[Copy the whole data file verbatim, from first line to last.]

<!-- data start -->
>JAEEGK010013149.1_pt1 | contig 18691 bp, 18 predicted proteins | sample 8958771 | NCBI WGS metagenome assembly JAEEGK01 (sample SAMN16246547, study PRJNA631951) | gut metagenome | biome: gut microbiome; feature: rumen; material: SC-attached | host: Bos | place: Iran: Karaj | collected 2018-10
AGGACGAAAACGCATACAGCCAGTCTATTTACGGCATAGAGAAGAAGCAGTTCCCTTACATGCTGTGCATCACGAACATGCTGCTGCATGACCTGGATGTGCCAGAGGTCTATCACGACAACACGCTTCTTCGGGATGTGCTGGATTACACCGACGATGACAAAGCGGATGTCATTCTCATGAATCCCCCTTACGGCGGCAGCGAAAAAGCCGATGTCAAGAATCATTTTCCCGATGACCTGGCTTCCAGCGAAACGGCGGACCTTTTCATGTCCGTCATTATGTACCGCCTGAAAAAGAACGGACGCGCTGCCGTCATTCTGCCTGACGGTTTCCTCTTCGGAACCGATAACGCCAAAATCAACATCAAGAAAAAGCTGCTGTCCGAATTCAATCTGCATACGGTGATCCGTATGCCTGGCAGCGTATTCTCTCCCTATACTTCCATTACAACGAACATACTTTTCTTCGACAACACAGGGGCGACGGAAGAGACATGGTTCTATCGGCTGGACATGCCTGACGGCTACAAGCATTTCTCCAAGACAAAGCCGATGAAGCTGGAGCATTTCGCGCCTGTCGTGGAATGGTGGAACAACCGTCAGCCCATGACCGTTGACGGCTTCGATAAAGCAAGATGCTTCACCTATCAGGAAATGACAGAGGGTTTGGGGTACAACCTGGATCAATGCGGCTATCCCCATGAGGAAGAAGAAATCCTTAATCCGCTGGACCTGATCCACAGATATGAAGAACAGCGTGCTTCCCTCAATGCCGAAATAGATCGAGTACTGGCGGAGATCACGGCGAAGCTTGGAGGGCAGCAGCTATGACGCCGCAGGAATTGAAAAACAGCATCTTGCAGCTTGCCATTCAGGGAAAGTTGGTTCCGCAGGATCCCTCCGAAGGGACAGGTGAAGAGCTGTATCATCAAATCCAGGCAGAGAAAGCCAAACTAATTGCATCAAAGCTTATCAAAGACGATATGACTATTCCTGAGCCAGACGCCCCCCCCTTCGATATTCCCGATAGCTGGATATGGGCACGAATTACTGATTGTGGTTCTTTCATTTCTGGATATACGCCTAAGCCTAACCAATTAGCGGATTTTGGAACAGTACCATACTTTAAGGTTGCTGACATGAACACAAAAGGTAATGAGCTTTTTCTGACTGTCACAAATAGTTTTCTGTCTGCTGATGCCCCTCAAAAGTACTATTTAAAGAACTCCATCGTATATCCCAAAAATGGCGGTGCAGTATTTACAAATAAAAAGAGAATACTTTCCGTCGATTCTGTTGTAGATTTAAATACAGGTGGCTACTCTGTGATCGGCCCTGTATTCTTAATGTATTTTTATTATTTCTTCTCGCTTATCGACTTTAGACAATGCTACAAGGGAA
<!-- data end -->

>JAEEGK010013149.1_pt1 | contig 18691 bp, 18 predicted proteins | sample 8958771 | NCBI WGS metagenome assembly JAEEGK01 (sample SAMN16246547, study PRJNA631951) | gut metagenome | biome: gut microbiome; feature: rumen; material: SC-attached | host: Bos | place: Iran: Karaj | collected 2018-10
AGGACGAAAACGCATACAGCCAGTCTATTTACGGCATAGAGAAGAAGCAGTTCCCTTACATGCTGTGCATCACGAACATGCTGCTGCATGACCTGGATGTGCCAGAGGTCTATCACGACAACACGCTTCTTCGGGATGTGCTGGATTACACCGACGATGACAAAGCGGATGTCATTCTCATGAATCCCCCTTACGGCGGCAGCGAAAAAGCCGATGTCAAGAATCATTTTCCCGATGACCTGGCTTCCAGCGAAACGGCGGACCTTTTCATGTCCGTCATTATGTACCGCCTGAAAAAGAACGGACGCGCTGCCGTCATTCTGCCTGACGGTTTCCTCTTCGGAACCGATAACGCCAAAATCAACATCAAGAAAAAGCTGCTGTCCGAATTCAATCTGCATACGGTGATCCGTATGCCTGGCAGCGTATTCTCTCCCTATACTTCCATTACAACGAACATACTTTTCTTCGACAACACAGGGGCGACGGAAGAGACATGGTTCTATCGGCTGGACATGCCTGACGGCTACAAGCATTTCTCCAAGACAAAGCCGATGAAGCTGGAGCATTTCGCGCCTGTCGTGGAATGGTGGAACAACCGTCAGCCCATGACCGTTGACGGCTTCGATAAAGCAAGATGCTTCACCTATCAGGAAATGACAGAGGGTTTGGGGTACAACCTGGATCAATGCGGCTATCCCCATGAGGAAGAAGAAATCCTTAATCCGCTGGACCTGATCCACAGATATGAAGAACAGCGTGCTTCCCTCAATGCCGAAATAGATCGAGTACTGGCGGAGATCACGGCGAAGCTTGGAGGGCAGCAGCTATGACGCCGCAGGAATTGAAAAACAGCATCTTGCAGCTTGCCATTCAGGGAAAGTTGGTTCCGCAGGATCCCTCCGAAGGGACAGGTGAAGAGCTGTATCATCAAATCCAGGCAGAGAAAGCCAAACTAATTGCATCAAAGCTTATCAAAGACGATATGACTATTCCTGAGCCAGACGCCCCCCCCTTCGATATTCCCGATAGCTGGATATGGGCACGAATTACTGATTGTGGTTCTTTCATTTCTGGATATACGCCTAAGCCTAACCAATTAGCGGATTTTGGAACAGTACCATACTTTAAGGTTGCTGACATGAACACAAAAGGTAATGAGCTTTTTCTGACTGTCACAAATAGTTTTCTGTCTGCTGATGCCCCTCAAAAGTACTATTTAAAGAACTCCATCGTATATCCCAAAAATGGCGGTGCAGTATTTACAAATAAAAAGAGAATACTTTCCGTCGATTCTGTTGTAGATTTAAATACAGGTGGCTACTCTGTGATCGGCCCTGTATTCTTAATGTATTTTTATTATTTCTTCTCGCTTATCGACTTTAGACAATGCTACAAGGGAA